Yuck factor grabs headlines; two Toronto high schools fingered for sort-of food safety issues

Food safety regulatory folks have been moving towards risk-based inspections for about the past 20 years. But often the risk-based infractions aren’t nearly as sexy as the yuck factor stuff. Parent Central, a section of the Toronto Star‘s website focuses on the not-so-risky stuff. I start to get concerned when I see stuff like poor handwashing, cross-contamination or foods held at incorrect temps. Old potato peelers, not so much.

According to Parent Central,

The DineSafe infractions include improper water temperature in the dishwasher, an old potato peeler that needed to be thrown out, butcher blocks that required refinishing and a dirty oven exhaust hood.

Toronto food safety Superman and barfblog friend, Sylvanus Thompson even makes an appearance,

But high school students shouldn’t be afraid of eating at the cafeterias, said Sylvanus Thompson of Toronto Public Health.

“If there is a health hazard, we would close the establishment,” Thompson said.

The violations at both schools happened under the watch of their culinary arts programs, said Toronto school board spokeswoman Zoya McGroarty. At Central Tech, this food is not served to students and only occasionally sold to staff, she said.

Both schools received a “conditional pass” grade from inspectors and the kitchens remained open. All infractions were either rectified immediately or are in the process of being fixed, McGroarty said, adding the board takes such matters very seriously.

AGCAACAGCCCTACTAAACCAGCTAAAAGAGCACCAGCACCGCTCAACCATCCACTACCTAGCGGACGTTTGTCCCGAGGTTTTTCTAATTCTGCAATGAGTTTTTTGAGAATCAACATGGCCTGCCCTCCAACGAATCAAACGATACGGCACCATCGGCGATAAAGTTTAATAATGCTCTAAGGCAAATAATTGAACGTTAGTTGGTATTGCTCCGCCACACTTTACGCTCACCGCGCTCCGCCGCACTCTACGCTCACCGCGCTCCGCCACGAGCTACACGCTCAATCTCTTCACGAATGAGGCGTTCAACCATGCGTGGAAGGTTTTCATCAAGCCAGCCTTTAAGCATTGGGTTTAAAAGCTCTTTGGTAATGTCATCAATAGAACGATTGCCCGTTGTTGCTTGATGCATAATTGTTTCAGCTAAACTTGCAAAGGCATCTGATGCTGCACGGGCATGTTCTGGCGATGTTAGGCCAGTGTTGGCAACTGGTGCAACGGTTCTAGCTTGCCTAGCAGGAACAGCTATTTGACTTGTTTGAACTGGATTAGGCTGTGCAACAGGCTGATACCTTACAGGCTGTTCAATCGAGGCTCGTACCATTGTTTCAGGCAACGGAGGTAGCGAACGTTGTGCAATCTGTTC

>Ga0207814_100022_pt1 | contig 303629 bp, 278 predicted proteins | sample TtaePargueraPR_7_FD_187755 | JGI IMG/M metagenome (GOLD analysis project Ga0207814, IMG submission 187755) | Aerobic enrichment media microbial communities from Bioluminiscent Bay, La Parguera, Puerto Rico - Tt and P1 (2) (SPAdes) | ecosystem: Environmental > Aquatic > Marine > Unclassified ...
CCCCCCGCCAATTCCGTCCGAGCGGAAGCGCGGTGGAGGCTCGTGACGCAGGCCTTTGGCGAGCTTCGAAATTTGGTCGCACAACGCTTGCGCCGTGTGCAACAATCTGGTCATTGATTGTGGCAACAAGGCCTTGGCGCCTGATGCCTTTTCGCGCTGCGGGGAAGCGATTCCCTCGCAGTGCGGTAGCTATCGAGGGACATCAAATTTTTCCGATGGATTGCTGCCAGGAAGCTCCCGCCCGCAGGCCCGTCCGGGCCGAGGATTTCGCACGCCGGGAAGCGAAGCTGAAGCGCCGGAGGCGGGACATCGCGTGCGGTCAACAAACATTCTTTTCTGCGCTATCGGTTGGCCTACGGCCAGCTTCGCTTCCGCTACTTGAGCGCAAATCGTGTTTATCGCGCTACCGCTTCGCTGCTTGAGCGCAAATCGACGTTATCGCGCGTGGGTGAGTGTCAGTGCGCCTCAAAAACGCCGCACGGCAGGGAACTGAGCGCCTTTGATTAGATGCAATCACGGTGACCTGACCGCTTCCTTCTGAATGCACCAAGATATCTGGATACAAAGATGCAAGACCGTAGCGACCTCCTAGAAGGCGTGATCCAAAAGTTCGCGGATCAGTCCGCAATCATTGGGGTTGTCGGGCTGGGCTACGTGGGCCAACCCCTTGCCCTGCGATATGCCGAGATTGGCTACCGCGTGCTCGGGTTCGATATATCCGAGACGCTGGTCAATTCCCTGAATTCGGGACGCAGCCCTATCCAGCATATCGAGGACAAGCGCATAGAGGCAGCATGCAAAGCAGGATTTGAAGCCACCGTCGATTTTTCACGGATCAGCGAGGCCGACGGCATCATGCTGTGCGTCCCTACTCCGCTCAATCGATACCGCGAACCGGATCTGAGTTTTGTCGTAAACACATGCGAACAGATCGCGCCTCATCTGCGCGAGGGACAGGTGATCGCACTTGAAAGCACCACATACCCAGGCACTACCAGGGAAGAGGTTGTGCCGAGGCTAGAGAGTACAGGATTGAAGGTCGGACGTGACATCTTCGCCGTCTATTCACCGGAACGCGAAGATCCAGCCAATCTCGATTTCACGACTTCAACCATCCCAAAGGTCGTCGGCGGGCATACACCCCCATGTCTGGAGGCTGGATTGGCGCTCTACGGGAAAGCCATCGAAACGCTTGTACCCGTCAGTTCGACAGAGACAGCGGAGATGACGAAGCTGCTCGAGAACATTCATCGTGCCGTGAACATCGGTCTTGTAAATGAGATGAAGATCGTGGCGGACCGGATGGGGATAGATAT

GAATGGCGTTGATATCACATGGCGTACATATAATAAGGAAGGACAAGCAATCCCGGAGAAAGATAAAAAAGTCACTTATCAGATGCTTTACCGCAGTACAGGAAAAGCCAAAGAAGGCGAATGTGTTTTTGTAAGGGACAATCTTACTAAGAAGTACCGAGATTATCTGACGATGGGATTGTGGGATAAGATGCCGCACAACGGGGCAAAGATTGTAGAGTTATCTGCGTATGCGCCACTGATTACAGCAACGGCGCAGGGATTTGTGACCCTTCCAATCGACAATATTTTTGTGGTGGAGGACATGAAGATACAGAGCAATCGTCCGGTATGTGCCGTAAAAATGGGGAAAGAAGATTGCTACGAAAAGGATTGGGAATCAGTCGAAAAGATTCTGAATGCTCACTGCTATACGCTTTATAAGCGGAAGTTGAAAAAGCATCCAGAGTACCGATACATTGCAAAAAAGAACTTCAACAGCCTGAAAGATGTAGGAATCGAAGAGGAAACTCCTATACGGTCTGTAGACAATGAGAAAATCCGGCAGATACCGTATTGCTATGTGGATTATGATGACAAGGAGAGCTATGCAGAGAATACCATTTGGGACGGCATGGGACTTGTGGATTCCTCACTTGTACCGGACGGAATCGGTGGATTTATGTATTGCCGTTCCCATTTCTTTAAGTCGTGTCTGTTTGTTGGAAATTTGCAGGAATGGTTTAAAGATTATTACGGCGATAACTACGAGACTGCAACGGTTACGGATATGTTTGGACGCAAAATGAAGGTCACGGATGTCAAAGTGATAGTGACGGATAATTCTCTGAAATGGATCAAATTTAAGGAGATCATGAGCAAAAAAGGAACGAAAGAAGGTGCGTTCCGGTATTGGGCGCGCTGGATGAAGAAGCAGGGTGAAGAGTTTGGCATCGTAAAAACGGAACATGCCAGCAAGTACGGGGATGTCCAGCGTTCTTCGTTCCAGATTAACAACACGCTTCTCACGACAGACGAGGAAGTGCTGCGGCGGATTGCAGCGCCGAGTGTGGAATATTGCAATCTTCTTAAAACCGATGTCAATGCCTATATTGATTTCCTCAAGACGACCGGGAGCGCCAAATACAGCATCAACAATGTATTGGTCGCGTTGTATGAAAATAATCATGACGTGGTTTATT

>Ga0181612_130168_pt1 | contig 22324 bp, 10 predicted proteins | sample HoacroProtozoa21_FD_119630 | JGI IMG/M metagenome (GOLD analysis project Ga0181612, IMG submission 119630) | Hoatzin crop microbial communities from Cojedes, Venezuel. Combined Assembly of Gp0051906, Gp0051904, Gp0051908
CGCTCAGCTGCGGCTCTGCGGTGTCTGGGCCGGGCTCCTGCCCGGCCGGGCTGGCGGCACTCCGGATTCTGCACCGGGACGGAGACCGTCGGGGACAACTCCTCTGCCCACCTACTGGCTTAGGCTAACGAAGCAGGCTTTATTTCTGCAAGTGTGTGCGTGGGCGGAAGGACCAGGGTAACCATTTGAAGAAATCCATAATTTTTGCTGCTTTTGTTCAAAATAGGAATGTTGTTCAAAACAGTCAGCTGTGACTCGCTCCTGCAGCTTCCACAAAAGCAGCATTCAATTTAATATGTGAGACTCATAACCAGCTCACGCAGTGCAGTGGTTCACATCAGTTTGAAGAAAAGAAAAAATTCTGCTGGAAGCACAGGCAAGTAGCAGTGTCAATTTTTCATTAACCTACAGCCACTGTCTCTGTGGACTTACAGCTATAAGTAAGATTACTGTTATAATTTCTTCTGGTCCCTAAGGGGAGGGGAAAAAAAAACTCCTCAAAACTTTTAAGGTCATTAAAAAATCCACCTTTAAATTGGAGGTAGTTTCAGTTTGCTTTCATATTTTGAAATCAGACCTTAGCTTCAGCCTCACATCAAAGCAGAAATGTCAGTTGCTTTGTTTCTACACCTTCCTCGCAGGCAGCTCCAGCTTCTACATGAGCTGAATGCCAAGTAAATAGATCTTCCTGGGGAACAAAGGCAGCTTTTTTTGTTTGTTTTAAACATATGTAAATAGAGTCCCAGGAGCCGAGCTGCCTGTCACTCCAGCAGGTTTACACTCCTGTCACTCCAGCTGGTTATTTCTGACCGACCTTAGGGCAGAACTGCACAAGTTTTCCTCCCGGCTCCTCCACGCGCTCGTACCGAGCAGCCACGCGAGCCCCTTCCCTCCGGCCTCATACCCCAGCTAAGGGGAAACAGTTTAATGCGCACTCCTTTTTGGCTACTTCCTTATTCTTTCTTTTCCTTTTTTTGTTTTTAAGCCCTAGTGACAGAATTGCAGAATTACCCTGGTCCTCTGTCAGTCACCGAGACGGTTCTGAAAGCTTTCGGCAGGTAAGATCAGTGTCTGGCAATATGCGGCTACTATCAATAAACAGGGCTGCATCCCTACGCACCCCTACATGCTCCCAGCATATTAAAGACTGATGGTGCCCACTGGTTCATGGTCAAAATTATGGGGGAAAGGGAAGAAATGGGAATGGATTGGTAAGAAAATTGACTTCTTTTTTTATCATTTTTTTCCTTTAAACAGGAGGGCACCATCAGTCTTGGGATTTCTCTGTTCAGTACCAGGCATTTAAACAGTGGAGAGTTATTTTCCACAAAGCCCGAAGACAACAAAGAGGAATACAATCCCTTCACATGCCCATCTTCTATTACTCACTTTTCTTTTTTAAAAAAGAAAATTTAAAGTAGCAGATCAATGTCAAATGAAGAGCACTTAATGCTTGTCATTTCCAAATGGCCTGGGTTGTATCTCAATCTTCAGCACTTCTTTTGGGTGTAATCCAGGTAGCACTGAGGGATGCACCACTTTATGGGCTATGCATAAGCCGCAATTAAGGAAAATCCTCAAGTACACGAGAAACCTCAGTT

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About Ben Chapman

Dr. Ben Chapman is an associate professor and food safety extension specialist at North Carolina State University. As a teenager, a Saturday afternoon viewing of the classic cable movie, Outbreak, sparked his interest in pathogens and public health. With the goal of less foodborne illness, his group designs, implements, and evaluates food safety strategies, messages, and media from farm-to-fork. Through reality-based research, Chapman investigates behaviors and creates interventions aimed at amateur and professional food handlers, managers, and organizational decision-makers; the gate keepers of safe food. Ben co-hosts a biweekly podcast called Food Safety Talk and tries to further engage folks online through Instagram, Twitter, Facebook, YouTube and, maybe not surprisingly, Pinterest. Follow on Twitter @benjaminchapman.